I looked into an article published rather widely in the media, but on a fairly marginal topic (perceptions of grammar use), so noone will die or ever bother to replicate or correct it.

The contents of the paper looked dodgy in analysis and setup, but more than anything else, the statistics look very suspicious and possibly erronous or at least probably mistaken in assumptions. I contacted the corresponding author for their data, and their editor for an overview of their data sharing policies. No answer from either for more than a month.

What can I do? Is there maybe an online web-environment, where I could flag potentially dodgy studies for further discussion? If the contents are as dodgy, what leverage is usually in process for a retraction to happen? Thanks!

The question is about this particular paper, but this kind of thing can come up a lot. If this was a paper in my own specific area of interest, I would maybe write a public answer, but as this is not, I'd just point it out to other interested parties.

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    Unless it directly impacts your own research, I would ignore it. Commented Jan 25, 2016 at 17:39
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    Practically, very much on target! Philosophically, it leaves rather grim outlooks to how seriously anyone should take stuff that's "published".
    – puslet88
    Commented Jan 25, 2016 at 18:46
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    @puslet88 "published" simply means that 2-3 people related to the field thought it is reasonable. The review process can sometimes help improve the work and filter out work with glaring holes. That's about it. As a scientist you should always be skeptical.
    – Bitwise
    Commented Jan 25, 2016 at 20:02
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    If it's wrong and you can demonstrate it with science then, by all means, do so and write your own paper.
    – J...
    Commented Jan 26, 2016 at 12:00

2 Answers 2


A good way of posting comments, anonymously or not, with a good chance that other people will read them and react is Pubpeer. Although not all fields are covered, you can post your criticism on many articles. Sometimes authors react, sometimes publishers take action, sometimes nothing happens.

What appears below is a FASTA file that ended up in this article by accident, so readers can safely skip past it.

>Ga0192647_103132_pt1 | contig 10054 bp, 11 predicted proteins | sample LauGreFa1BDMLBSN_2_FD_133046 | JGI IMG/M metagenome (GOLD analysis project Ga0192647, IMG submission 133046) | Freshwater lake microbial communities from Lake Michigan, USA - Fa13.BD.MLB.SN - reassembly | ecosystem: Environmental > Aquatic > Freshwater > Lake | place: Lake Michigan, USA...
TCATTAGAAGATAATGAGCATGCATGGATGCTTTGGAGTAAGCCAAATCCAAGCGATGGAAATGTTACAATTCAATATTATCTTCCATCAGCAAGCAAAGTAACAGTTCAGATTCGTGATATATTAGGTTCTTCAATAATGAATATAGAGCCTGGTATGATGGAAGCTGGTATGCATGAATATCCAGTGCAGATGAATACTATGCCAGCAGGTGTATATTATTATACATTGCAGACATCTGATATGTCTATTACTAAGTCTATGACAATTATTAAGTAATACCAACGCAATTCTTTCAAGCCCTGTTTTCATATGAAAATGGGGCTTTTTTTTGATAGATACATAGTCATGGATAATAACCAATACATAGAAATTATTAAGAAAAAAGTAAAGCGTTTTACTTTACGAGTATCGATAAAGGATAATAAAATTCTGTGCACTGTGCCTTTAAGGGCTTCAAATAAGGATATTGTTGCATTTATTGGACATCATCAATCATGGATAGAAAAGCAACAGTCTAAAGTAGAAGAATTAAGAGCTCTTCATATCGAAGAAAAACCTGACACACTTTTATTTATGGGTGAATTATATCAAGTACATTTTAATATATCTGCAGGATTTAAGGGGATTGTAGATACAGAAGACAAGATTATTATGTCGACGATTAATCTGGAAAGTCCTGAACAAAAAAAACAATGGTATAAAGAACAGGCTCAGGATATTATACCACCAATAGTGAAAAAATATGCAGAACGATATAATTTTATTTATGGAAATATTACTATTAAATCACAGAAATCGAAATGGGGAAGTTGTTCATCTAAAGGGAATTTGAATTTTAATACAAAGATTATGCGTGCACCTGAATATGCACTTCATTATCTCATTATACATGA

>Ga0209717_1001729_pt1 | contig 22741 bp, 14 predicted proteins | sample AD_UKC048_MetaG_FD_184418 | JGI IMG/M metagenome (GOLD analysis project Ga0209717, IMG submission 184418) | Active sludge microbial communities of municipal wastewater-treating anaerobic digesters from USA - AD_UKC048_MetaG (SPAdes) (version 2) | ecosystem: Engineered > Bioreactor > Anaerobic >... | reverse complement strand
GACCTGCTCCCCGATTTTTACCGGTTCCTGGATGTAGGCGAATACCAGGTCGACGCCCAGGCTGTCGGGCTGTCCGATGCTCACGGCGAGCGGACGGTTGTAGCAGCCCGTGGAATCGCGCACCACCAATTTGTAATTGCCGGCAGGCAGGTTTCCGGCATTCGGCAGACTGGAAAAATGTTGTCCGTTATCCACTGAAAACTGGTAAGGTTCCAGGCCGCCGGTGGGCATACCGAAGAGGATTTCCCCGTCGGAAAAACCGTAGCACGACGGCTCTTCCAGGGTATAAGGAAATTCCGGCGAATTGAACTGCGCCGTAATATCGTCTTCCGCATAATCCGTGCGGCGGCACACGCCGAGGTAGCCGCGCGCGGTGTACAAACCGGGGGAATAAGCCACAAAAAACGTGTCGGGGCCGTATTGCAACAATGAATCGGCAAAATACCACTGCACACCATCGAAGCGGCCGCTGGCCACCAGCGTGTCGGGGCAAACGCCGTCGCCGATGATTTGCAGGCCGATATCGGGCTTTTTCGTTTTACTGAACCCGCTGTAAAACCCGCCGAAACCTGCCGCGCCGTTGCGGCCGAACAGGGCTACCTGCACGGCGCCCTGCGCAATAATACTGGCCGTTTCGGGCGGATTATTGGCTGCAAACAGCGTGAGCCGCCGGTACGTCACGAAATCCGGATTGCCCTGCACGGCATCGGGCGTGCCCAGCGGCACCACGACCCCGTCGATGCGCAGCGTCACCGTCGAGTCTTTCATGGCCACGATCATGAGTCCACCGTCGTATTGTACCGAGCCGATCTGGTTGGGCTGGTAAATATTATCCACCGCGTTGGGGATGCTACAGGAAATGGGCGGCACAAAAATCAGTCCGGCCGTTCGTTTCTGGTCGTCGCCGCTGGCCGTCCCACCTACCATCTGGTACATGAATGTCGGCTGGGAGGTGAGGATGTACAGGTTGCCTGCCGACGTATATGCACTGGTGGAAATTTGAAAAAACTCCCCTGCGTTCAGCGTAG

what leverage is usually in process for a retraction to happen?

A good list of the cases where Pubpeer comments lead to retraction can be found on the Retraction Watch website:


  • Pubpeer is a really great solution to exactly this problem. In the bright future something like pubpeer could be the first place we check just in case whenever we start up a paper we don't know the background of.
    – puslet88
    Commented Jan 25, 2016 at 18:44
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    @puslet88 I encourage you to write your concerns on this platform if you can spare the time. Also, if you find Pubpeer helpful, you could up-vote its community promotion add.
    – Cape Code
    Commented Jan 25, 2016 at 20:25
  • thanks for the response, I've upvoted the advertisement gladly, didn't post on pubpeer yet on this occasion, but it looks like an excellent site with right goals and good activity. Really great to see how it finally has an effect or when the authors manage to give their own response.
    – puslet88
    Commented Jan 26, 2016 at 18:53

IMHO, Ignore it and move on

With the outbreak of many journal publishers and reviewers of diverse levels of experience to review them, you would find many such papers being published today. As a researcher it would be up to you to determine which paper seems verifiable and of proposed results are reproducible.

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    That would be the most practical advice indeed, and for research purposes, indeed the community should be able to separate the wheat from the chaff. At the same time there is an added complexity recently written about in e.g. andrewgelman.com/2016/01/25/… (has link to slate article) where the popular media consider all that is published as having a true basis in science (also in this case). In this sense, ignoring noticed mistakes as a default strategy, makes the outlook for the future perception of science as rather grim.
    – puslet88
    Commented Jan 25, 2016 at 18:34
  • It then seems that for science, academicians should work really hard to demonstrate to media how getting results in science is really difficult and that not all that is published is gold. Calling things "scientifically" based has a lot of power to it, that may cause mistaken beliefs or people altering their strategies towards poorer states. Bad social science floated in popular media for example can be picked up by people building policy decisions, and at that point it'll be too late (they won't have the time) to point that the basis could have methodological flaws.
    – puslet88
    Commented Jan 25, 2016 at 18:40
  • There may be some complexities here. For practical purposes of managing my own turf and responsibilities and this particular case, I'll probably do exactly that and move on. Thanks! :) Pubpeer offered by @cape-code however seems a perfect solution to, if you want to take a moment and point these things out.
    – puslet88
    Commented Jan 25, 2016 at 18:42
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    Disagree. This is only true if you indeed consider the "outbreak" of fake science, which actual academics automatically filter. I trust OP is not talking about a fake open access journal.
    – Cape Code
    Commented Jan 25, 2016 at 21:07

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